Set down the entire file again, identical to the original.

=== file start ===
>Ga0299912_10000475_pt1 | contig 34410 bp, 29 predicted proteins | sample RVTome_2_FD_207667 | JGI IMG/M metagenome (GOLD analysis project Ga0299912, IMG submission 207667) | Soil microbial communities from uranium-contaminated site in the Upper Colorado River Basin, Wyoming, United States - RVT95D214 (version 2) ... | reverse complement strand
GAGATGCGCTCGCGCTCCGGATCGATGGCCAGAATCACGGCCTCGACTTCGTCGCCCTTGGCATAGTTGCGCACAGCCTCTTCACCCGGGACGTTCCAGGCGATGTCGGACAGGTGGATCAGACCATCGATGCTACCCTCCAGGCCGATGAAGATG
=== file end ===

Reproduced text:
>Ga0299912_10000475_pt1 | contig 34410 bp, 29 predicted proteins | sample RVTome_2_FD_207667 | JGI IMG/M metagenome (GOLD analysis project Ga0299912, IMG submission 207667) | Soil microbial communities from uranium-contaminated site in the Upper Colorado River Basin, Wyoming, United States - RVT95D214 (version 2) ... | reverse complement strand
GAGATGCGCTCGCGCTCCGGATCGATGGCCAGAATCACGGCCTCGACTTCGTCGCCCTTGGCATAGTTGCGCACAGCCTCTTCACCCGGGACGTTCCAGGCGATGTCGGACAGGTGGATCAGACCATCGATGCTACCCTCCAGGCCGATGAAGATG